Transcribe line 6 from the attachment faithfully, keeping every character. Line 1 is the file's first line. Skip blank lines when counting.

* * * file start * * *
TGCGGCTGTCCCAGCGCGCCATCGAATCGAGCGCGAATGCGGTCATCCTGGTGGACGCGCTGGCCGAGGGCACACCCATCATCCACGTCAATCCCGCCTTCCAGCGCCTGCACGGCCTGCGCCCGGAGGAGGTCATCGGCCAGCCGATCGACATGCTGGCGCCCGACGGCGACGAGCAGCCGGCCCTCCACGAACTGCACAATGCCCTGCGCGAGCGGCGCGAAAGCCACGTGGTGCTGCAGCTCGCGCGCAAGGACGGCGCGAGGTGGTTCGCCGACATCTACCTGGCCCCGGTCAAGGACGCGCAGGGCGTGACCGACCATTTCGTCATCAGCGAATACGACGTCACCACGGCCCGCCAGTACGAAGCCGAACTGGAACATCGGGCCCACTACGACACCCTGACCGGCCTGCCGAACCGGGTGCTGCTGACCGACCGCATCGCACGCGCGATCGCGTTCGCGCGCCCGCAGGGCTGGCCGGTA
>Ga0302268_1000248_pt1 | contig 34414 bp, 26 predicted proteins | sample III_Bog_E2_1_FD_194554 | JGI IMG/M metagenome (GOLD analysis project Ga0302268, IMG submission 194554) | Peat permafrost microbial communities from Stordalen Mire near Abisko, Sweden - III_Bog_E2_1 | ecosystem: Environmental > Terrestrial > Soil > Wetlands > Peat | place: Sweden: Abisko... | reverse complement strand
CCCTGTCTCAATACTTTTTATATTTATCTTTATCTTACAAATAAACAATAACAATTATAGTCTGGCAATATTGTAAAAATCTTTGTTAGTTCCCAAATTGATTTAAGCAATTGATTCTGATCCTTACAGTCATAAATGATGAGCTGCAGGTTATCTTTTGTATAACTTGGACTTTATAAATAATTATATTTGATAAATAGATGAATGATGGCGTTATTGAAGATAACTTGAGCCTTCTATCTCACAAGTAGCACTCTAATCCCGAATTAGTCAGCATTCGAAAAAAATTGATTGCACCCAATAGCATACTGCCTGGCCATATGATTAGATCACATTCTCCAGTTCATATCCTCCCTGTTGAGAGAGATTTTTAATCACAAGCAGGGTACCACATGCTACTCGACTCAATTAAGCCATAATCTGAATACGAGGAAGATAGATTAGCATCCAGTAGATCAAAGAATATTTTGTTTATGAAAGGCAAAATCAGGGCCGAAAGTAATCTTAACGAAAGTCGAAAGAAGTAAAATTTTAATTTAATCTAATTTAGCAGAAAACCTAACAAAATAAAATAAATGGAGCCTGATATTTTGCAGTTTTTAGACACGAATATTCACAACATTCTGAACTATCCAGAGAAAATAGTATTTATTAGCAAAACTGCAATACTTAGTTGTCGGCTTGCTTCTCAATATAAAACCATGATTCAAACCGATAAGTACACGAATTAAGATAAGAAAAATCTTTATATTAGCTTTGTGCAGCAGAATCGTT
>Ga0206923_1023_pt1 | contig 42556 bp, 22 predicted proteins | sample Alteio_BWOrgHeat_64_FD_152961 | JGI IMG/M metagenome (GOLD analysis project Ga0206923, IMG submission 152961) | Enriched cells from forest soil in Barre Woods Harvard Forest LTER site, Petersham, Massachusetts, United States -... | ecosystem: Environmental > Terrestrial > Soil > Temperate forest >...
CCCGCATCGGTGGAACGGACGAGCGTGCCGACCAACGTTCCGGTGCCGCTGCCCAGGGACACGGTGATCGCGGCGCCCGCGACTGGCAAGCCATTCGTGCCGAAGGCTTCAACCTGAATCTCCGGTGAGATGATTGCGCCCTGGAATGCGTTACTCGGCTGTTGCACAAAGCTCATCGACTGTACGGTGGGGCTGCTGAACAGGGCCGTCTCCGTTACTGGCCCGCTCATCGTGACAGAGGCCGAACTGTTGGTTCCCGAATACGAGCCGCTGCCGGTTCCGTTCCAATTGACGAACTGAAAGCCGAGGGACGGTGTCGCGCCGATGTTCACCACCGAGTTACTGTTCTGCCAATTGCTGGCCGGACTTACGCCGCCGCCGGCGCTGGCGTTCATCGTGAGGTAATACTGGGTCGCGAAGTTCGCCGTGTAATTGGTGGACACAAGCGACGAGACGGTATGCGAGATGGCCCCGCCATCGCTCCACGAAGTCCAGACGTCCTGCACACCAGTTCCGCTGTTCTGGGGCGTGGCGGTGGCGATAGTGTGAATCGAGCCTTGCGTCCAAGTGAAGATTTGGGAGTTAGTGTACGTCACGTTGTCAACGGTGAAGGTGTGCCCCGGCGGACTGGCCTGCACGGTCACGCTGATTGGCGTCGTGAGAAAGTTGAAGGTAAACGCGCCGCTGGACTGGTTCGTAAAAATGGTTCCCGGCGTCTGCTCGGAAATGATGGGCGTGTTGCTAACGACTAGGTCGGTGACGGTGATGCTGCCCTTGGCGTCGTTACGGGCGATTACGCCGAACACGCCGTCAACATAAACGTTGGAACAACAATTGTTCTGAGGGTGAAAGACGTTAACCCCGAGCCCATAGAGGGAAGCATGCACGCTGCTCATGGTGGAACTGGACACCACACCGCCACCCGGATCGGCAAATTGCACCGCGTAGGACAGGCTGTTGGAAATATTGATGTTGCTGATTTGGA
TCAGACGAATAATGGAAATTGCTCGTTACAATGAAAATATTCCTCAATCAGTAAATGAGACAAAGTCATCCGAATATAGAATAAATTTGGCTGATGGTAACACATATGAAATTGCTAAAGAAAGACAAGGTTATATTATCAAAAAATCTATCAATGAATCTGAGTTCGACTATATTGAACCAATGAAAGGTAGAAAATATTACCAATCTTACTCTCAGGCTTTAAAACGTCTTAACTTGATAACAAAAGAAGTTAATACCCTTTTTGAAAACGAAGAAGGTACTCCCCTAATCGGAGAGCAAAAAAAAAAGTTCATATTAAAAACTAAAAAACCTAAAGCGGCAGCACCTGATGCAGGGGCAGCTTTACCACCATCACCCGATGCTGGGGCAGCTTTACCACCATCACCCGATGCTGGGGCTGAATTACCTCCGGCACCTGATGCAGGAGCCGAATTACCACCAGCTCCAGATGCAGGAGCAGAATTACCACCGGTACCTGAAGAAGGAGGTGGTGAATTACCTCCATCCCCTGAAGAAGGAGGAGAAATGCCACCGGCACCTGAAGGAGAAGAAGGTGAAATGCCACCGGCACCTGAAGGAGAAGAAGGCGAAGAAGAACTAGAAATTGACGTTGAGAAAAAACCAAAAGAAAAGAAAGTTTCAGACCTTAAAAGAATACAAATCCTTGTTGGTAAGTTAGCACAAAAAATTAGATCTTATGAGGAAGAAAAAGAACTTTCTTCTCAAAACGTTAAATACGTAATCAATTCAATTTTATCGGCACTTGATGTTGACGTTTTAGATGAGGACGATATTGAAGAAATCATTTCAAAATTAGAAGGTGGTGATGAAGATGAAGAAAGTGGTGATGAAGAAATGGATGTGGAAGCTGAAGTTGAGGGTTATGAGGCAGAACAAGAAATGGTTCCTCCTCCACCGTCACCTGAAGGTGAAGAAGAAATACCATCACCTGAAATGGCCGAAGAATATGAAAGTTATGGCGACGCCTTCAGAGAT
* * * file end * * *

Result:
TCAGACGAATAATGGAAATTGCTCGTTACAATGAAAATATTCCTCAATCAGTAAATGAGACAAAGTCATCCGAATATAGAATAAATTTGGCTGATGGTAACACATATGAAATTGCTAAAGAAAGACAAGGTTATATTATCAAAAAATCTATCAATGAATCTGAGTTCGACTATATTGAACCAATGAAAGGTAGAAAATATTACCAATCTTACTCTCAGGCTTTAAAACGTCTTAACTTGATAACAAAAGAAGTTAATACCCTTTTTGAAAACGAAGAAGGTACTCCCCTAATCGGAGAGCAAAAAAAAAAGTTCATATTAAAAACTAAAAAACCTAAAGCGGCAGCACCTGATGCAGGGGCAGCTTTACCACCATCACCCGATGCTGGGGCAGCTTTACCACCATCACCCGATGCTGGGGCTGAATTACCTCCGGCACCTGATGCAGGAGCCGAATTACCACCAGCTCCAGATGCAGGAGCAGAATTACCACCGGTACCTGAAGAAGGAGGTGGTGAATTACCTCCATCCCCTGAAGAAGGAGGAGAAATGCCACCGGCACCTGAAGGAGAAGAAGGTGAAATGCCACCGGCACCTGAAGGAGAAGAAGGCGAAGAAGAACTAGAAATTGACGTTGAGAAAAAACCAAAAGAAAAGAAAGTTTCAGACCTTAAAAGAATACAAATCCTTGTTGGTAAGTTAGCACAAAAAATTAGATCTTATGAGGAAGAAAAAGAACTTTCTTCTCAAAACGTTAAATACGTAATCAATTCAATTTTATCGGCACTTGATGTTGACGTTTTAGATGAGGACGATATTGAAGAAATCATTTCAAAATTAGAAGGTGGTGATGAAGATGAAGAAAGTGGTGATGAAGAAATGGATGTGGAAGCTGAAGTTGAGGGTTATGAGGCAGAACAAGAAATGGTTCCTCCTCCACCGTCACCTGAAGGTGAAGAAGAAATACCATCACCTGAAATGGCCGAAGAATATGAAAGTTATGGCGACGCCTTCAGAGAT